Are there any issues in retirement that concern you? If so, how are you planning to address them?
The biggest issue that concerns me is healthcare. It is so expensive and not sure the best way to adequately insure my wife and I. I will start doing some research on this in a couple of years.
We will also have to take care of a couple of aging parents. Their healthcare is largely taken care of, but there is a strong possibility that we will have to cover some expenses down the road.
How did you learn about finances and at what age did it “click”?
I’m not exactly sure why I gravitated to finance, but as early as I can remember, I loved business and finance. I was naturally good with numbers and math so this may have helped.
I would count and save my allowance each week. I was also eager to get a job as early as I could to make more money. I also would lend various family members money with interest. I also loved reading the Wall Street Journal and looking at the stock tables.
When I went to college, Business was a natural major, so this really stoked the flames for my desire to learn more about finances.
Who inspired you to excel in life? Who are your heroes?
I would have to say my mother has inspired me the most. She worked incredibly hard to provide everything we needed. Seeing her work that hard was the foundation for my work ethic.
There are a couple of other people who inspire me. One is Muhammad Ali. You can say what you want about his choices and politics, but he showed everyone what standing by your beliefs and sacrifice really means.
The other person is Jackie Robinson. To play the game at such a high level, under incredibly intense conditions and not have the ability to lash out is truly remarkable. I can’t imagine the punishment his psyche must have undergone. But he still preserved and succeeded against all odds.
Do you have any favorite money books you like/recommend? If so, can you share with us your top three and why you like them?
My favorite money books are as follows:
- Rich Dad Poor Dad – I read this as a teenager and it really set the foundation for how I have thought about money and working for a living.
- The Millionaire Next Door – I read this while in college and it really helped me understand that regular people can build wealth if they are consistent and start early.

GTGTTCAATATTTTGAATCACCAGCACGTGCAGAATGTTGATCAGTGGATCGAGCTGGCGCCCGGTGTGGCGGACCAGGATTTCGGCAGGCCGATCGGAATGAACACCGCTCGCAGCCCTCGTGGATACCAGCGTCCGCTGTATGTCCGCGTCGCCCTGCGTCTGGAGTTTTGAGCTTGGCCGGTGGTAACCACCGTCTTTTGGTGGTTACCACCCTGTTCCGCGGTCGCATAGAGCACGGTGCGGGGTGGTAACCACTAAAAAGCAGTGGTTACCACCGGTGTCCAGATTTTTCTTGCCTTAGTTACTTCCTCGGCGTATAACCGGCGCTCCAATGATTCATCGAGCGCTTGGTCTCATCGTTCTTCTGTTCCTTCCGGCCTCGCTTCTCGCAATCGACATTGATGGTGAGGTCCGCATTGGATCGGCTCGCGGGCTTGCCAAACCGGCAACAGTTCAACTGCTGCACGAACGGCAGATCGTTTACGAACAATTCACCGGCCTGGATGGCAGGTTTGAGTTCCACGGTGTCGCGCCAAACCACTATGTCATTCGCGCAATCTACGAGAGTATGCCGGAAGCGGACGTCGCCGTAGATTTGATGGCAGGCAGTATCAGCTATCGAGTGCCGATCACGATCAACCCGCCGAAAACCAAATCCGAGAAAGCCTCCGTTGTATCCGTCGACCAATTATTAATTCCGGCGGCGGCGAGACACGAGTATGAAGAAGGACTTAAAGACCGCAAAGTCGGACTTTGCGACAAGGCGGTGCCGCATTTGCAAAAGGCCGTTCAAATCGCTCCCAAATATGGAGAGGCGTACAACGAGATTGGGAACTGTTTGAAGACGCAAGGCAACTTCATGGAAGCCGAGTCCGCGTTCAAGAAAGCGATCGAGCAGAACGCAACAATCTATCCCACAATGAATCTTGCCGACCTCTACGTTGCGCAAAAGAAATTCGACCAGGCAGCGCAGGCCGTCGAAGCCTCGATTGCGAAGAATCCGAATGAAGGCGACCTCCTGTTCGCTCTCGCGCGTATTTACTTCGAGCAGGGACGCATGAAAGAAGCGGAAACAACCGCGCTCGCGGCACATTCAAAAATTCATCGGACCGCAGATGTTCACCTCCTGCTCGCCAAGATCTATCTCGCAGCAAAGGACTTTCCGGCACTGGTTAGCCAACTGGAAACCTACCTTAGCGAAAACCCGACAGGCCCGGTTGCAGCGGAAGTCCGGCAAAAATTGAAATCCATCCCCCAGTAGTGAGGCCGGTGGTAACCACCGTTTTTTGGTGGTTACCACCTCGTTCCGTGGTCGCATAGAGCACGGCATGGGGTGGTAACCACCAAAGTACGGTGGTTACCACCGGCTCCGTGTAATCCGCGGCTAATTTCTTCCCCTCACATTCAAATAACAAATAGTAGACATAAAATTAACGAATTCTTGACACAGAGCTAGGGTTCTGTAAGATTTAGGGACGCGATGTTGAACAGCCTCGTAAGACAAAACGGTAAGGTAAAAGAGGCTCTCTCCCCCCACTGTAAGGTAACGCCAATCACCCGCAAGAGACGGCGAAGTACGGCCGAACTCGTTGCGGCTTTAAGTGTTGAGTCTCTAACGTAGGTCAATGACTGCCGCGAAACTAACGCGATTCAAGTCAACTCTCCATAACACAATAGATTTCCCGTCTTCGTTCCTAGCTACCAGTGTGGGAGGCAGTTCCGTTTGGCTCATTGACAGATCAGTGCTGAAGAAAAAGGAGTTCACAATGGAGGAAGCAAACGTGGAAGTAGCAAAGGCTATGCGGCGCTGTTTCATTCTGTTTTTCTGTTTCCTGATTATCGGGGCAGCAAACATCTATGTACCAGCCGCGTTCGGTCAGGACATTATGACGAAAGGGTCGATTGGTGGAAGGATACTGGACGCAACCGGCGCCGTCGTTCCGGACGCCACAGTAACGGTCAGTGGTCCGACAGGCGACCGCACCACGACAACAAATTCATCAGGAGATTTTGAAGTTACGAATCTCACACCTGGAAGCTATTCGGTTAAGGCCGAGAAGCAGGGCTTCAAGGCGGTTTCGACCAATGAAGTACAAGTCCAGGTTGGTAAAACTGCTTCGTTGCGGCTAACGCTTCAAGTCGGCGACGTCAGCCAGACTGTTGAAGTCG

- The Courage to be Rich – This book by Suze Orman really helped me with the fundamentals and the psychology of building wealth,
- The Warren Buffett Way – This book was great when it came to looking at companies and understanding what makes great leadership.
Do you give to charity? Why or why not? If you do, what percent of time/money do you give?
I’m on the board of a non-profit and give regularly to my church.
However, this is one area where I feel we could give more. I need to spend more time thinking about a better giving strategy and make it more consistent.
I do think that you can give to charities based on your “time, talent and treasure”.
During “retirement”, I’d like to get more involved in a church and target 1 or 2 non-profit boards to join. I’d also like to set up a scholarship fund for underrepresented kids to attend college.
Do you plan to leave an inheritance for your heirs (how do you plan to distribute your wealth at your death)? What are your reasons behind this plan?
I plan to leave any remaining assets to the kids but need to think about the proper stipulations.
I love the philosophy of Shaq (the basketball player). He says his kids need “two degrees to touch my cheese”. I think there is something to be said of setting some milestones before your kids get access to their inheritance. My hope is that It teaches them the value of working towards something.
People really underestimate the value of giving the next generation a head start. This not only impacts the current generation, but many generations to come.
I am interested to know how you manage all of your rental properties. It looks like they are spread out throughout the country and that you are still working a demanding day job that would already take up a lot of your time. How do you find your properties? Who manages the properties for you? How do you find contractors and monitor their work remotely when repairs and renovations are necessary? Thanks!
TimR, thankfully, I have property managers that manage the properties so my role is to “manage the managers”. I have been with a couple of them long enough so they know what I look for in tenants and know how I want the properties maintained. It takes a ramp up period of about a year to get to this point, but once there, it doesn’t take that much time at all.
As far as finding the properties, once I figure out where in the US I want to invest, I try to locate a group of investor friendly realtors in that market. This is the hub of my relationships, because they usually refer me to contractors, lawyers, bankers etc. to round out my team on the ground there. Once I provide my criteria for the properties I’m looking for to the realtors then they send me leads. Once I find something interesting, I quickly run the numbers and if it passes my criteria, I put an offer in. Once an offer is accepted, I have an inspection done and then we negotiate a deal. It is amazing what can be done with pics, video, email and text. When I first started investing 15 years ago, it was much harder to do remotely.